Birding in the time of COVID

The Schuler and Lamar families enjoy their birdwatching while also following social distancing guidelines. Photo Credit: Susan Schuler

Friends Join Together for the 2020 Amherst Area Christmas Bird Count

By Joe Passineau

Amherst Circle Christmas Bird Count

As COVID-19 upended life for most of the past year, the joys of birdwatching have found new followers! Many now enjoy birdwatching as one of the few pleasures still accessible to all. As we find ourselves socially distant and isolated from neighbors, we find purpose and pleasure in the beauty of our “feathered friends.” Reconnecting with nature may, indeed, be “the best medicine” of all: a way to find health, peace, and joy in troubling times.

This was certainly true for a record number of Audubon members and friends who joined together on December 19, 2020, amidst this global pandemic, to complete the 39th Annual Amherst Area Christmas Bird Count (CBC). The first Amherst Circle CBC was held in 1980.

It was a mild and fun day to enjoy birding with family and friends, who also followed COVID-19 health guidelines. The event was sponsored by the local Aldo Leopold Chapter of the Audubon Society, which also sponsored, on the same day, another CBC Count in the Stevens Point area.

This year is also the 121st year that the National Audubon Society has sponsored this citizen-based science and conservation program. In addition to a fun event for participants, the survey helps scientists study trends in bird populations and track related environmental influences, such as global climate change.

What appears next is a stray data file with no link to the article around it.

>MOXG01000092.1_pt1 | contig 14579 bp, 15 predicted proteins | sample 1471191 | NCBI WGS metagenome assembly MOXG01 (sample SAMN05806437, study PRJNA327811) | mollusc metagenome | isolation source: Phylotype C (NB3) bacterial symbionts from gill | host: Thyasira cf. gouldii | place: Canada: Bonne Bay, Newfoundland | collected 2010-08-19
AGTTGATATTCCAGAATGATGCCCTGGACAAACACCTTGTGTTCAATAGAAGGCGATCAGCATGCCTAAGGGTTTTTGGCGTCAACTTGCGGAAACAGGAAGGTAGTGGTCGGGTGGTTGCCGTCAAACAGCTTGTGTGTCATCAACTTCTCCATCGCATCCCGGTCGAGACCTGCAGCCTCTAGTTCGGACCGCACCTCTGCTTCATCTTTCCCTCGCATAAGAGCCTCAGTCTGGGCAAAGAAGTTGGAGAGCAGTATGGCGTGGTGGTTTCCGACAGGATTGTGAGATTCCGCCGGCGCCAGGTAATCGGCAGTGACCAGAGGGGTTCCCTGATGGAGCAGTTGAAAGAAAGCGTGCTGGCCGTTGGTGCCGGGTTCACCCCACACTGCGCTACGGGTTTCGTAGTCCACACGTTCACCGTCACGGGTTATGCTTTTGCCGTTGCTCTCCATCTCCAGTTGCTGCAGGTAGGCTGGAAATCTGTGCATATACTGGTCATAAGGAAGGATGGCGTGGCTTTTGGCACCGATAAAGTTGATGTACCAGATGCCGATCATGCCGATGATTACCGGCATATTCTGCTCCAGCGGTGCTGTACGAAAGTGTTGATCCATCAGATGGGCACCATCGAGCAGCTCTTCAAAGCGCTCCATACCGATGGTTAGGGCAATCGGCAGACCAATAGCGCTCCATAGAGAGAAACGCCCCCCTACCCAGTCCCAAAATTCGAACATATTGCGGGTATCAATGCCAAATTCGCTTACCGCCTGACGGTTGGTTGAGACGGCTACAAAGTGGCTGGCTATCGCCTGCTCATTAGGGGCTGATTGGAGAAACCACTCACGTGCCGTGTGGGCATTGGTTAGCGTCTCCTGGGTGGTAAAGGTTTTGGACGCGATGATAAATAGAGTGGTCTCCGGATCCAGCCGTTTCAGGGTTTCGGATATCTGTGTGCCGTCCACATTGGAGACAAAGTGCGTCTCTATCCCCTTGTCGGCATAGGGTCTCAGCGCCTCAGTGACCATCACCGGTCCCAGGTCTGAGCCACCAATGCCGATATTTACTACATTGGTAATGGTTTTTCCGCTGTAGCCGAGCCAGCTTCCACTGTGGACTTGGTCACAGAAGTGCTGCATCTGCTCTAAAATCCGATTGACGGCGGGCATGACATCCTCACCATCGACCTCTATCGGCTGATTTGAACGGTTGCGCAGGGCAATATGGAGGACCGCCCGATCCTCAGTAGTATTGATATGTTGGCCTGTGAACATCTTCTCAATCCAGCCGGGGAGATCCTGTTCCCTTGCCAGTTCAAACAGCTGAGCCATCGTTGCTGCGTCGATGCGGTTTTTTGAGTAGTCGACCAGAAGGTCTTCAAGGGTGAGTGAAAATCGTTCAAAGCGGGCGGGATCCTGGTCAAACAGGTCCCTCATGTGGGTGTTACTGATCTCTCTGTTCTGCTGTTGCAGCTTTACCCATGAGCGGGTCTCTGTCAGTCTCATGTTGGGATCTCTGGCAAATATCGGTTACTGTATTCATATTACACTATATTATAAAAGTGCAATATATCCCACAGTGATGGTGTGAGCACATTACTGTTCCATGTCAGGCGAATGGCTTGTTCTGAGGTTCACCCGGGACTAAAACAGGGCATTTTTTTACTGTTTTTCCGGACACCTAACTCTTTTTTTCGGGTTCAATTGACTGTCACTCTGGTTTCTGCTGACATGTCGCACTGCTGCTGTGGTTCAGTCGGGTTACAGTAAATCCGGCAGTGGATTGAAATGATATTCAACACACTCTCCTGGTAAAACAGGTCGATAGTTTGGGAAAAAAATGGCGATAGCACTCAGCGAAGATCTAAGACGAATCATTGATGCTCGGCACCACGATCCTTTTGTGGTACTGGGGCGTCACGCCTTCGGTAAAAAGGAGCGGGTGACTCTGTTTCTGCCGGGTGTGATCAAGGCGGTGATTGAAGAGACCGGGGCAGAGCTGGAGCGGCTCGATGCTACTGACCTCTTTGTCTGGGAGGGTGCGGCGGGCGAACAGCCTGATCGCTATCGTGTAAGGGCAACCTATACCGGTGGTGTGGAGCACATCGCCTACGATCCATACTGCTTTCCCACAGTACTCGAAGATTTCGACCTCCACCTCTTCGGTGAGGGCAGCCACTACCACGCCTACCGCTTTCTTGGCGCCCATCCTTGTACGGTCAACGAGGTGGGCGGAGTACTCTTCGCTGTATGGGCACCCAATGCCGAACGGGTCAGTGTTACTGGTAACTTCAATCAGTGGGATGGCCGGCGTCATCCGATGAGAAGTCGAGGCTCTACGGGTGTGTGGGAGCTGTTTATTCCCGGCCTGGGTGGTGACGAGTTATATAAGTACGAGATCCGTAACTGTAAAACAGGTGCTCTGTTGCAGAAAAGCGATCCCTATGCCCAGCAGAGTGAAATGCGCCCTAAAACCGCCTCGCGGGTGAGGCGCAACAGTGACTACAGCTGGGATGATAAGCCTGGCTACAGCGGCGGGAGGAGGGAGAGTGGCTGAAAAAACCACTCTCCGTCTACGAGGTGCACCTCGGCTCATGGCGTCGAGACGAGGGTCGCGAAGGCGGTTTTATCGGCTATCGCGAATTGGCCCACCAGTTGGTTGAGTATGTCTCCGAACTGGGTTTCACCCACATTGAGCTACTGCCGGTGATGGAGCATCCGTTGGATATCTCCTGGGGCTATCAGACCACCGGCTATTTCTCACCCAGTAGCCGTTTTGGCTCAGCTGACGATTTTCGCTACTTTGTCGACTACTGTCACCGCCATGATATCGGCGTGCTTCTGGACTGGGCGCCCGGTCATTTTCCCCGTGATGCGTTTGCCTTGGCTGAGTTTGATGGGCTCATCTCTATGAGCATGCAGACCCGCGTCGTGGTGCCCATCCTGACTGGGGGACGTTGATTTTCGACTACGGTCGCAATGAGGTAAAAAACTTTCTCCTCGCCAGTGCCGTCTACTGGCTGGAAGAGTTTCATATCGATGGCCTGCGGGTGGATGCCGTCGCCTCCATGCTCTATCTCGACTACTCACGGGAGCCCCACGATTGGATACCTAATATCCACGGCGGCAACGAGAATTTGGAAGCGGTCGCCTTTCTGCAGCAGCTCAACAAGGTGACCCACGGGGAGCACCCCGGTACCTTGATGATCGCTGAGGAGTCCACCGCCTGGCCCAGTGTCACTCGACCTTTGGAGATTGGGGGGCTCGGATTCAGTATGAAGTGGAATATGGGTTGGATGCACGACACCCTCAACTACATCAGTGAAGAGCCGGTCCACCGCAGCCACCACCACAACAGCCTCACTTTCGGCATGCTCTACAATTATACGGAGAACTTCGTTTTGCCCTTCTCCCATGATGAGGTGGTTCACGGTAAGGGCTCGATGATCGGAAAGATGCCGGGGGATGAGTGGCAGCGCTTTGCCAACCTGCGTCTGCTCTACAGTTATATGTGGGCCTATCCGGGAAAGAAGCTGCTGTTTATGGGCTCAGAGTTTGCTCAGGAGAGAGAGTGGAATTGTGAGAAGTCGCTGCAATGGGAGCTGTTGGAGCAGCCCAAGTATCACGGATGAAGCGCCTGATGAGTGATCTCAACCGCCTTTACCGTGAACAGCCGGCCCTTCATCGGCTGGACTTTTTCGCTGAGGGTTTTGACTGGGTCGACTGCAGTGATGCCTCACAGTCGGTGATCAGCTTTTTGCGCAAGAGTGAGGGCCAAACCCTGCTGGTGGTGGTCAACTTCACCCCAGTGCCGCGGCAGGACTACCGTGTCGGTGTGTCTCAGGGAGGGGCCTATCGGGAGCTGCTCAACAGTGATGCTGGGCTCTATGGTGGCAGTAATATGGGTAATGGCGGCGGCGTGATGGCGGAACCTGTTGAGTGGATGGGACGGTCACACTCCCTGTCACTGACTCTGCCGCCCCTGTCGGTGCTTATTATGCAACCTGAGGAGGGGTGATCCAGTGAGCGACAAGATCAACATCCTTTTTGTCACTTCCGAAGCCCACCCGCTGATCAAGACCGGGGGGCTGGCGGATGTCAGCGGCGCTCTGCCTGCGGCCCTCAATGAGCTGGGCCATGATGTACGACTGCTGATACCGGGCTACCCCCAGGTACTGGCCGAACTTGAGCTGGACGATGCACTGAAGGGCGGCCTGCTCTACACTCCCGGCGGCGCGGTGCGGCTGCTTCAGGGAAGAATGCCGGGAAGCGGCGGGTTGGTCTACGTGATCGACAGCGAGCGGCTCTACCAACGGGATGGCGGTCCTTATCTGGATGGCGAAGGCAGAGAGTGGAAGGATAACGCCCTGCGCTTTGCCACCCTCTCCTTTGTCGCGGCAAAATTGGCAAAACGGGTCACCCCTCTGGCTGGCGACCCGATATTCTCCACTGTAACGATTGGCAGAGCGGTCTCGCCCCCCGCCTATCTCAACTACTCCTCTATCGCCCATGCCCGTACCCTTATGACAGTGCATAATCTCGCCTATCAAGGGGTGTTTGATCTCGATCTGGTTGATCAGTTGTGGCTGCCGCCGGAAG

The CBC was started by a few citizens in 1900 to counter the then-popular Christmas tradition of “shooting all birds seen.” It is now the longest-lived and widest-ranging citizen-science survey of wildlife in the world! Now an international event, the CBC Count is held in all 50 states and in more than 20 countries in North and South America. In total, more than 60,000 participants each year survey more than 2,000 different count circles, each representing the birds and habitats found within a 15-mile circle of land. In 2012, more than 64 million individual birds were reported, which represents more than 2,400 species, one quarter of all bird species on earth.

With Amherst at the center of a 15-mile diameter circle, the Amherst count covers 177 square miles reaching from Sunset Lake on the north, Scandinavia and Iola on the east, Custer on the west, and Spring Creek on the south. The rolling glacial topography includes the Tomorrow and Waupaca River watersheds, many small lakes and wetlands, and a diversity of woodlands, farms, and rustic roads.

Despite COVID restrictions, we had a record of 36 participants helping with the Count this year. Twenty-seven volunteers completed driving routes, and nine observed birdfeeders. Combined, we drove a record 544 miles of roads for 50 hours, walked 6.2 miles for five hours, and watched six birdfeeders for 18.5 hours.

Eric Anderson, Compiler of the Amherst Circle results, said, “We saw 37 different species, which exactly matches our 10-year average. We also observed 4,059 birds, which is very close to our 10-year average of 4,041. As a point of interest, our feeder watchers observed about 9% of the total birds we observed, but they reported 62% of the 37 total species reported. They also saw two species that were not reported by the road survey (the Tufted Titmouse and the Northern Flicker). In contrast, the road survey saw 12 more species that were not seen by feeder watchers.”